Once you have results for your free classification task, you'll need to code what stimuli participants grouped together. We recommend having around 30 participants or more for your eventual analysis. If you use the format pictured below, you will then be able to use an R script that creates similarity matrices from your data.
Make sure you label your columns this way so that the R script will work correctly.
Subject: The participant's ID
Version: The version of the task that the participant did
Context: The context for that slide
Group: Which group on that slide you are coding
Tokens: Which tokens were grouped together in that group
Let's use the following participant's results as a model. Here is their first slide:
This participant's ID is B50. They did version A of our task. This is slide 1, and in Version A, the context on the first slide is "ata". They made 5 groups of stimuli on this slide, so let's choose a group at random and code it, for instance the group at the left containing 19, 14, 23, 20, and 24. Since this is the first group we're coding on this slide, we can label it group 1 under Group and put in the token numbers under Tokens. For the token numbers, we want to separate them with commas and no spaces. It doesn't matter what order the token numbers are in within that cell. So now we have:
If we code the rest of the groups on this slide, we have:
Here is B50's second slide:
And below is the coding for this slide added to the spreadsheet. Since B50 made 4 groups on this slide, we only have 1-4 under Group:
Here is B50's slide 3:
And the coding for this slide added to the spreadsheet:
This participant's results are finished being coded! Do this for all your participants and you'll be ready to analyze your data. You'll need to save this spreadsheet as a tab-separated text file for use with the R script to create similarity matrices.
In this post I'll discuss how to create a free classification task, also known as a free sort task, which we apply to non-native perception in Daidone, Kruger, and Lidster (2015). This task is useful for determining the perceptual similarity of non-native sounds and examining what acoustic, phonological, or indexical dimensions of the stimuli matter for listeners. It can be used to examine segmental or suprasegmental phenomena and can be used to predict their discriminability (check out our slides from New Sounds 2019). Here is an example of what our Finnish length free classification task looks like in PowerPoint. The numbers on the slide are sound files that participants click on and listen to and then group by which seem similar to them.
Once you have the sound file containing all of your stimuli, you'll need to segment it into smaller, individual files for each stimulus. You can do this using the free acoustic analysis software Praat, available at praat.org.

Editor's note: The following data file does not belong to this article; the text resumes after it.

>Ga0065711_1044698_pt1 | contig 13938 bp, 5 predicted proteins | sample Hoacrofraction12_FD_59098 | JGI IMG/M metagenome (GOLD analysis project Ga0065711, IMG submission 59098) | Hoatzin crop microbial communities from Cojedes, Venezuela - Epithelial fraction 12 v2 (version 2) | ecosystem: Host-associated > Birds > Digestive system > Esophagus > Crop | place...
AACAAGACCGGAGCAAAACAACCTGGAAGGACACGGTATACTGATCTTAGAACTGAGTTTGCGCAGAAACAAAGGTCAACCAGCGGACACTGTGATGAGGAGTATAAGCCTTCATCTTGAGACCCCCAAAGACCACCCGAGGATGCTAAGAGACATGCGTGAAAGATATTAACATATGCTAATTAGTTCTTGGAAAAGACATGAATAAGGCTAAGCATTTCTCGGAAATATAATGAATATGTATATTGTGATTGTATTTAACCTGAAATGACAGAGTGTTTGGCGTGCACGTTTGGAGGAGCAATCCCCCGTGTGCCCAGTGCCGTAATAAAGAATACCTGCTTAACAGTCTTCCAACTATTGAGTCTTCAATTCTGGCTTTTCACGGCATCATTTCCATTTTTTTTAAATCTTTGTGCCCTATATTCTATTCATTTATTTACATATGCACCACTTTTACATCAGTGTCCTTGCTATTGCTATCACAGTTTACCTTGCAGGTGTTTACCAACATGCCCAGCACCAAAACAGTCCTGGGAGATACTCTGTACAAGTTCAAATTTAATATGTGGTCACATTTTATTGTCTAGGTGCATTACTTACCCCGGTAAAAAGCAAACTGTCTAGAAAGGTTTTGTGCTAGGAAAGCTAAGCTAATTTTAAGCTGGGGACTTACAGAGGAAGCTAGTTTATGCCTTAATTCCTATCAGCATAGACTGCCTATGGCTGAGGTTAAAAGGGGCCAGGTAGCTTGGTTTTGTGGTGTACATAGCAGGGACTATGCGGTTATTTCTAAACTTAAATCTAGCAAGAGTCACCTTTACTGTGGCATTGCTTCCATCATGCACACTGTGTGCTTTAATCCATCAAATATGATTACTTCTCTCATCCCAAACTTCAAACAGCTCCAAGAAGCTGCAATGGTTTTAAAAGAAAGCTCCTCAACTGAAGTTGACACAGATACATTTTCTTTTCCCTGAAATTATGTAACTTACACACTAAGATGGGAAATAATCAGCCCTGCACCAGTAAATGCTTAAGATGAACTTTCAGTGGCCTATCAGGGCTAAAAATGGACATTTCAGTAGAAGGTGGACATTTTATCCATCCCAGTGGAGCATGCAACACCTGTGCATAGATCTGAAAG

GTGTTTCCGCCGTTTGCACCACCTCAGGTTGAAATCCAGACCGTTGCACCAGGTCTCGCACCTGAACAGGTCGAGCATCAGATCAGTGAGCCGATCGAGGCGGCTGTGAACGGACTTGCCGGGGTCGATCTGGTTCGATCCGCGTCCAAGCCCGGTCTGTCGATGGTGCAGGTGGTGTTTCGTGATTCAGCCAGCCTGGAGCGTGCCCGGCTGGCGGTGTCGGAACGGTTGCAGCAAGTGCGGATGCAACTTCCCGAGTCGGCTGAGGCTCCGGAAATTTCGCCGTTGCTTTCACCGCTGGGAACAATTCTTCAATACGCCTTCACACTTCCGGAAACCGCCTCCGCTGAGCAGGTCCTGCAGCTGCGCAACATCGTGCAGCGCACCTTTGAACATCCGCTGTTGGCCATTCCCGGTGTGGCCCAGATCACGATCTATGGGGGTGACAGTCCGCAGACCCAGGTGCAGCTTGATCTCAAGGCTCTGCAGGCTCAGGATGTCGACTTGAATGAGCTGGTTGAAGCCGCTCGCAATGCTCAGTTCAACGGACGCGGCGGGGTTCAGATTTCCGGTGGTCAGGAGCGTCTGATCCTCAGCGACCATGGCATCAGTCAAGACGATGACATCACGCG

Once you open Praat, you'll see that both a "Praat Objects" window and a "Praat Picture" window appear at start up. You won't be using the Praat picture window, so you can close that.
Before we begin cutting a sound file, let's just see what sounds look like in Praat. In the top menu, go to "Open" --> "Read from file" and choose your sound file. It should now appear highlighted in the Objects window. Click on "View & Edit" on the right-hand menu to see your sound file:
The recording list:
Once you've chosen a perception task, it's time to make stimuli for it.
How many stimuli do I need?
The answer to this question isn't simple. You'll need to strike a balance between getting a sufficient amount of data and how long you can reasonably expect people to sit and do your experiment. In our lab, we generally have to recruit participants with extra credit, the promise of snacks, and desperate pleas, so any experiment over an hour or an hour and 15 minutes is unlikely to have many people sign up. If you can pay people they'll be more willing to do a longer experiment, but that means more money you'll have to shell out for each person. Since your experiment is likely to be made up of two or more tasks, such as both discrimination and lexical decision plus a background questionnaire, each task in itself shouldn't be longer than about 25 minutes, if possible. Shorter tasks will also prevent participants' attention from wandering too much, which means more reliable data. A 20-minute AXB or oddity task is already very boring even with a break, and with difficult contrasts it can also be mentally taxing and demoralizing. I know some psychology experiments have participants doing one repetitive task for an hour (how?!), but if you don't want participants to constantly time out on trials because they are falling asleep or trying to surreptitiously check their phones, keep it shorter.
Welcome to my blog! I've decided to use this space as a how-to for creating and running perception experiments, both as a way to organize my thoughts and as a way to help you, random person on the internet. I'm writing this for an audience (assuming you exist) that has some knowledge of L2 phonology, but no practical experience running experiments.
So let's get started! First of all, if you're excited to start a perception experiment, as we all should be, you have a research question in mind that you want answered. This research question will determine what kind of task you should use, as different types of tasks examine different levels of processing. In this post I'll outline common types of research questions along with their corresponding appropriate task(s).